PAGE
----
In its pre-Covid prime, the total value of Chinese worldwide travel was roughly the size of Portugal’s gross domestic product, or just over a quarter of a trillion dollars. The number of Chinese who made trips outside the mainland in 2019 — some 155mn people — represented a population slightly larger than Russia’s. In that same year, Chinese overseas spending on luxury goods was larger than the current $90bn market capitalization of General Electric.
The resurrected form of this collective globetrotting titan, whether it comes back formidable or faltering, will be economically significant either way. More powerful, though, is its potential to reset certain views of China that have formed during the absence of its traveling avatars.
Since it became clear in December that China would jettison its restrictive pandemic policies more quickly than previously expected, markets have naturally been wrestling with the implications. Along with the many domestic rules that have evaporated — to striking and immediate effect — the lifting of the requirement for a PCR test and quarantine on arrival in China removes a huge obstacle for Chinese planning any travel abroad.
As well as an expected spike in business trips (and with them the greater possibility of investment and dealmaking), the clearest effect of the resumption of large-scale Chinese travel abroad is likely to be a release of pent-up demand for tourism by a vast middle class forced against its instincts to play the hermit.
This cohort, whose overseas travel spending once accounted for 17 percent of the global tourism outlay, has not taken a foreign holiday for three years, and has a growing list of things it wants to spend its money on. In addition to Hong Kong and Macau, Japan, South Korea and Thailand appear the favored first ports of call. Pharmacies in Tokyo, long the target of spectacular “sales explosion” Chinese shopping sprees, are already sold out of a selection of cold medicine brands after just a modest resumption of arrivals from the mainland since last month.
Stockbrokers are touting long lists of names — from theme parks and railways to department stores and makers of eyedrops — that stand to gain from the revival of China’s former spending patterns. Research by the World Tourism Organization showed that 57 percent of pre-Covid Chinese tourist spending went on shopping and eating — the precise formula with which cities like Tokyo appeal.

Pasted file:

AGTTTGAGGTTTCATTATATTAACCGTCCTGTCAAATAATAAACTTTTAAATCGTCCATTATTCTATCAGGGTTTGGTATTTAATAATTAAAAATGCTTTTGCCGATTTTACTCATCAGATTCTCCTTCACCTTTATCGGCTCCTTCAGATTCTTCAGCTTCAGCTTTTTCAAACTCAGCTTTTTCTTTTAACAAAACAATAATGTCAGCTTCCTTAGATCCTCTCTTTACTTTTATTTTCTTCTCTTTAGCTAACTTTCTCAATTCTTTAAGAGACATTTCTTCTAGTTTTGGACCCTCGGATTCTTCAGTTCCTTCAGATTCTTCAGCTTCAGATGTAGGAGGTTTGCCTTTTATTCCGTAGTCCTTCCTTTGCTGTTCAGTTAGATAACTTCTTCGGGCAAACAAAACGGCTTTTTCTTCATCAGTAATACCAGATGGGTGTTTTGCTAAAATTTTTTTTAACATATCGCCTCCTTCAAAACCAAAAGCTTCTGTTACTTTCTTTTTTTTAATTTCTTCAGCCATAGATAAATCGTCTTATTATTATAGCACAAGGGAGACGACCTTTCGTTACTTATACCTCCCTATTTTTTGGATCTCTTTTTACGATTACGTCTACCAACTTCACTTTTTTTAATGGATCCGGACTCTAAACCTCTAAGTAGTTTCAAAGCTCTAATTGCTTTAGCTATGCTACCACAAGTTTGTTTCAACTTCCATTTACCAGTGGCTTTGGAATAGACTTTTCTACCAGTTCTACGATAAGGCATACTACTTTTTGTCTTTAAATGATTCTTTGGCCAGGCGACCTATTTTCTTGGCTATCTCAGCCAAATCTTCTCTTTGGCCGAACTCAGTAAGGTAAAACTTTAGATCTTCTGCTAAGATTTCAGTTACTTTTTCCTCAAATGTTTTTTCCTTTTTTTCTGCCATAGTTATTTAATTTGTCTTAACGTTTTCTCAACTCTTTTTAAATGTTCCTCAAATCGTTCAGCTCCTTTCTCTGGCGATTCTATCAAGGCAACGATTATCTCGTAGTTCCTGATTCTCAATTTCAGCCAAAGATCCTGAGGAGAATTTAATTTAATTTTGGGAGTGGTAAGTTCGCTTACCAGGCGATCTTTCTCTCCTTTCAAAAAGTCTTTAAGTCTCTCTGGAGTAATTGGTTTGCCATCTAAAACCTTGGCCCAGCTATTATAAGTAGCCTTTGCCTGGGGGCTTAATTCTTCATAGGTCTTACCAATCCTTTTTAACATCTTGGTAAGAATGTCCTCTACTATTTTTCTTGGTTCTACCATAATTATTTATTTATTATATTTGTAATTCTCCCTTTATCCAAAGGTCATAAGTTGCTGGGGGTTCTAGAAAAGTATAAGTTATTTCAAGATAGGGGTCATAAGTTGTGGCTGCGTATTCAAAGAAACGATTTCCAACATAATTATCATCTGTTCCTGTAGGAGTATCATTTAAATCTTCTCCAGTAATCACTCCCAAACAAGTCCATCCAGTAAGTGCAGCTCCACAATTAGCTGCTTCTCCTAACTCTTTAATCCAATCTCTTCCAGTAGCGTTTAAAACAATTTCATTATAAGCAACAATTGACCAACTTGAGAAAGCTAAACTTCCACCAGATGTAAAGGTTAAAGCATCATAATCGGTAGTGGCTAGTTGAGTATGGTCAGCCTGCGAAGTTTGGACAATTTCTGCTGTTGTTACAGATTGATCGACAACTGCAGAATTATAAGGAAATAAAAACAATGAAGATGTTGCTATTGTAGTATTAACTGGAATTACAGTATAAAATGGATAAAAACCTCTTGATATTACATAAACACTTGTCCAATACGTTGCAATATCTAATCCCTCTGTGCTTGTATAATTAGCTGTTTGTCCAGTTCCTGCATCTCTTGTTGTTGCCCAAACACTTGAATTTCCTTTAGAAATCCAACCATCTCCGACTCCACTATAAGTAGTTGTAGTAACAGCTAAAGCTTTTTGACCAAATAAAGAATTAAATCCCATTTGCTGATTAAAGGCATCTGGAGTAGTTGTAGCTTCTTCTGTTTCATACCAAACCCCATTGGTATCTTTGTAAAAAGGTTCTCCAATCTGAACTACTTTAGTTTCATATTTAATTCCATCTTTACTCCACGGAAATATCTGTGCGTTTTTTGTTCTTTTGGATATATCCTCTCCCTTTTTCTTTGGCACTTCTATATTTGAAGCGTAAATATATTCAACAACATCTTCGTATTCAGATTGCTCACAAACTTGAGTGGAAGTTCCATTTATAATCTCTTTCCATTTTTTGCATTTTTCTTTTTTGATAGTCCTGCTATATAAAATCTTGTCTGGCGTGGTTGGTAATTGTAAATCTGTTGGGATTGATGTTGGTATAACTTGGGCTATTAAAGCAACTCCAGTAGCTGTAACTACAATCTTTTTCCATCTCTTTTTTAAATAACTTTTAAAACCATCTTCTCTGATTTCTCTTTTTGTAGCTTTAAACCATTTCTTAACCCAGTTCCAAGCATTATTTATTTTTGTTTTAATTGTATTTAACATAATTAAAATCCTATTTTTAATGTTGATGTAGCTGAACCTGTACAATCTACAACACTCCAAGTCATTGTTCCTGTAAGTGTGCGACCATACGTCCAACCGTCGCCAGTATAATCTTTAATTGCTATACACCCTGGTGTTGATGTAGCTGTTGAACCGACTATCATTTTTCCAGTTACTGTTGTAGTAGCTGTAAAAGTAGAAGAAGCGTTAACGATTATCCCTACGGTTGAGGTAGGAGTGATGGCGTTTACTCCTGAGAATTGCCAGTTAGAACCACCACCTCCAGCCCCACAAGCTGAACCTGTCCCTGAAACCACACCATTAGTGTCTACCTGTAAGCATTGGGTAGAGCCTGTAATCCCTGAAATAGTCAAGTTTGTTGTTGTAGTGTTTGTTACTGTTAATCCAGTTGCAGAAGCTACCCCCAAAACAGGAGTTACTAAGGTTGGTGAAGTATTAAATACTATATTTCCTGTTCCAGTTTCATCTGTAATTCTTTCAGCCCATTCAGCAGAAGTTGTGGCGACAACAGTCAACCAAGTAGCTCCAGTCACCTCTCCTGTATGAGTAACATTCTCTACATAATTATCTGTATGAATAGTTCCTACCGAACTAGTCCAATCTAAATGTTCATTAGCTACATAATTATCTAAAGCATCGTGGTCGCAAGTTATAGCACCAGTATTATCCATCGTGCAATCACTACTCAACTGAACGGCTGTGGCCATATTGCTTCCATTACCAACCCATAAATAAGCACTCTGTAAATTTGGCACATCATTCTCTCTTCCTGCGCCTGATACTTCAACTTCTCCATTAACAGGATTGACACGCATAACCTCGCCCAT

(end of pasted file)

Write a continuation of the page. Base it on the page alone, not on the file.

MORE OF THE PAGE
There are significant caveats around forecasts of an instant tourism boom. China is suffering a deadly Covid wave, flights (including fuel surcharges) are punishingly expensive, and the Chinese economy is not draping the middle class in the sort of feel-good dynamics it once did. Added to that are the decisions of some countries — the UK, Italy, US and Japan prominent among them — to reimpose testing requirements on Chinese visitors that have been abandoned for other arrivals.
But analysts at Citigroup are among those whose assumption is now a solid recovery in high-end Chinese tourism in the first quarter of 2023, and by the mass market travelers in the second quarter.
The real rush, suggests Citi’s Xiangrong Yu, could come around the five-day Labor Day holidays in May. All of this could put greater pressure on China’s current account, if outbound tourist spending snaps back towards its pre-pandemic levels. “Besides sightseeing and shopping, the pent-up demand for outbound business travel, overseas investments and hidden capital outflows could also be unleashed,” he said.
But on top of the direct financial impact, the return of Chinese travelers could have a meaningful effect on businesses and contribute to a subtle geopolitical nudge: that of re-pluralizing the outside world’s view of China.
In its self-sequestered state of the past three years, China’s external image has progressed more swiftly to bogeyman than it might otherwise have done: in Washington, particularly so. Many will argue — citing, among other signs, the intensified military threat to Taiwan, Xi Jinping’s precedent-breaking claim on permanent rule and his apparent proximity to Vladimir Putin on the future of geopolitics — that this image is fully justified. It is perhaps no coincidence that the China-West decoupling narrative feels much more plausible now than it did in 2019 when Chinese business leaders, mid-level executives and shopaholic middle classes were criss-crossing the planet in their tens of millions.
This phase of absence has, to some extent, allowed a view of China to form that has suppressed the voices of global business — either those operating in China and dependent on its growth, those in partnership with Chinese companies around the world, or those directly exposed to the spending of Chinese on the move. The resumption of Chinese overseas travel is no panacea to the onset of decoupling and deglobalisation, but it may serve to reinvigorate the voices of those who wish it to slow down.